Johann Albert Lotz

Lotz House Facade

Johann Albert Lotz. Lotz House Facade. 1858. Lotz House / Battle of Franklin Trust. Photo by John Guider.

Lotz designed and built this Greek Revival, two-story frame house, which is located across the street from the brick home of Fountain Branch Carter.

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In 1858 German immigrant Johann Albert Lotz (1820-1905) built a formidable wooden house in Franklin, Tennessee, trimmed inside and out with his highly decorative carving. Having learned his trade in Germany, he arrived in Franklin in 1855. Lotz had no way of knowing that his antebellum home would later be the center of the Battle of Franklin on November 30, 1864. On that day he rushed his family across the street to the basement of the Carter house, which was made of brick.

It’s surprising that Lotz’s house remained standing after the battle. Fortunately the family also survived, as did examples of Lotz’s woodworking, which reveal an artisan of considerable talent. There is a Rococo Revival sofa of his make in the front hall, a fine representation of the popular mid-Victorian style, with scrolled arms and sculptural contours. The style is also apparent in his C- and S-scrolled carvings for the pediment of the home’s columned portico and windows.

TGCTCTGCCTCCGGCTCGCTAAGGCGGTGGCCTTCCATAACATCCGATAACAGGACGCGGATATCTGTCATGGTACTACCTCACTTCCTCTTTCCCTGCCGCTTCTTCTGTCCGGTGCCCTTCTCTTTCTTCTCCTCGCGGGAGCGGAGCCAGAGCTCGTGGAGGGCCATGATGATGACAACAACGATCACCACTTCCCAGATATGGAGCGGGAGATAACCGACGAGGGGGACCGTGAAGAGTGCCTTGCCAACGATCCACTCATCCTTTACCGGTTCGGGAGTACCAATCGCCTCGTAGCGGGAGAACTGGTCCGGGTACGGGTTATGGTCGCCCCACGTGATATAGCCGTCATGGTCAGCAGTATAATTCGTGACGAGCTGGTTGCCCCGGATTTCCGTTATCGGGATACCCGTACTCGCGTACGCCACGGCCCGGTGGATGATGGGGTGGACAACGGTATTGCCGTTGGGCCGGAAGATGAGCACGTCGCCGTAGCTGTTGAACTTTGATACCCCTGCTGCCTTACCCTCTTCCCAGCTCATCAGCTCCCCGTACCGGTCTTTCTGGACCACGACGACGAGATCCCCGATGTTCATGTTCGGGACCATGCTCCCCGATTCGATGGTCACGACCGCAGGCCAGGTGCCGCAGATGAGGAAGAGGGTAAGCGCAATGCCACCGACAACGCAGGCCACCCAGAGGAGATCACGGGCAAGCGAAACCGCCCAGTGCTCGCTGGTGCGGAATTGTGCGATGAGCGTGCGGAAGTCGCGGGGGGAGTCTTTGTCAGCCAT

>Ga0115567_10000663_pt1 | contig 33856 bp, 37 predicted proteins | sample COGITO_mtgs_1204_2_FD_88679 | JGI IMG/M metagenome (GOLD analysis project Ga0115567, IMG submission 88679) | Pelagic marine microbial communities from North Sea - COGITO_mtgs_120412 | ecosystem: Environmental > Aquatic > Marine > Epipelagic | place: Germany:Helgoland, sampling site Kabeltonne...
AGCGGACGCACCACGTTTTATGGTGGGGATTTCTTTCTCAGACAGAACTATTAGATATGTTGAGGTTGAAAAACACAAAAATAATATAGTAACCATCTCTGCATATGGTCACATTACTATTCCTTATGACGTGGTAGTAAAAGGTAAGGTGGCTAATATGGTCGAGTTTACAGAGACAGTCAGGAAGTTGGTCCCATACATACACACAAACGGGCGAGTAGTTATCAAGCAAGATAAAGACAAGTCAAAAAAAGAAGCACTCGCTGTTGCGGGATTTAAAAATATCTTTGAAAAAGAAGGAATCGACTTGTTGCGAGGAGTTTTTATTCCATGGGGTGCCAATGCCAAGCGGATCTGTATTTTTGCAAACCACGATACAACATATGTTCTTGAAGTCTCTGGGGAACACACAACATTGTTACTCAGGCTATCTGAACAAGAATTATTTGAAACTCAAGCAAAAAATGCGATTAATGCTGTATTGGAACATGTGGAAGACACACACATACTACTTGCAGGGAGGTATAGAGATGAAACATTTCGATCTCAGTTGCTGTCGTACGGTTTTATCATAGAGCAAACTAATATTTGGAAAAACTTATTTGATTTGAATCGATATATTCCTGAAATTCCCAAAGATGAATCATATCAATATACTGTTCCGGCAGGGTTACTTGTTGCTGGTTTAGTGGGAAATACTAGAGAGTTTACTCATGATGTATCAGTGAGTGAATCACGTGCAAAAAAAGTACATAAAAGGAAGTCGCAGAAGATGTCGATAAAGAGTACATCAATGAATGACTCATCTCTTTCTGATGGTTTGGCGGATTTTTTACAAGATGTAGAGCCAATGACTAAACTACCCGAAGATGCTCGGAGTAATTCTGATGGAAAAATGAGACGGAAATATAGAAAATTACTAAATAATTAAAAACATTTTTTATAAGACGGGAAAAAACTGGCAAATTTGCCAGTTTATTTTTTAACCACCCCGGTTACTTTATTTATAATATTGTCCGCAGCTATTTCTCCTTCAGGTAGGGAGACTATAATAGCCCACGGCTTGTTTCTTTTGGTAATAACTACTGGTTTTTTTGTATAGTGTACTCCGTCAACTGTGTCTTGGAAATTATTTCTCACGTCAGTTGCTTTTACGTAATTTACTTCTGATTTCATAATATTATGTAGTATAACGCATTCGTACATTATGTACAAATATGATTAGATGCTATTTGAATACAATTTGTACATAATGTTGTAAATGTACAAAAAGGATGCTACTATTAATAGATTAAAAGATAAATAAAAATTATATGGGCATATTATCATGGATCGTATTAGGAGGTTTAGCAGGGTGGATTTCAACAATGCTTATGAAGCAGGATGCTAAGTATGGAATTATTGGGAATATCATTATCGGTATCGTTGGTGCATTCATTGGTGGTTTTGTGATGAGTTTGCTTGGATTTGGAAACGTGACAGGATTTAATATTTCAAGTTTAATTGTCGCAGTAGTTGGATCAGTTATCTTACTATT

In the depressed economy after the Civil War, with no market for new pianos, Lotz survived by doing piano repair and tuning. A May 1868 letter from Franklin Gilette Smith, headmaster of the Athenaeum, Columbia, Tennessee, stated, “Mr. Albert Lotz of Franklin, Tenn., (the bearer of this) is personally known by me to be a piano tuner and repairer. He has done a considerable amount of work for the Athenaeum and has given general satisfaction in all cases.”

Lotz moved his family to San Jose, California, in 1870–presumably seeking a better market for his work. He became a carriage maker in later years.

— Mike Bell, Curator of Furniture and Popular Culture, Tennessee State Museum

Further Reading

  • Robert Carlisle, “Johann Albert Lotz Family: Franklin, TN – San Jose, CA and Beyond,” Williamson County Historical Society Journal, 42 (Spring 2011): 103-107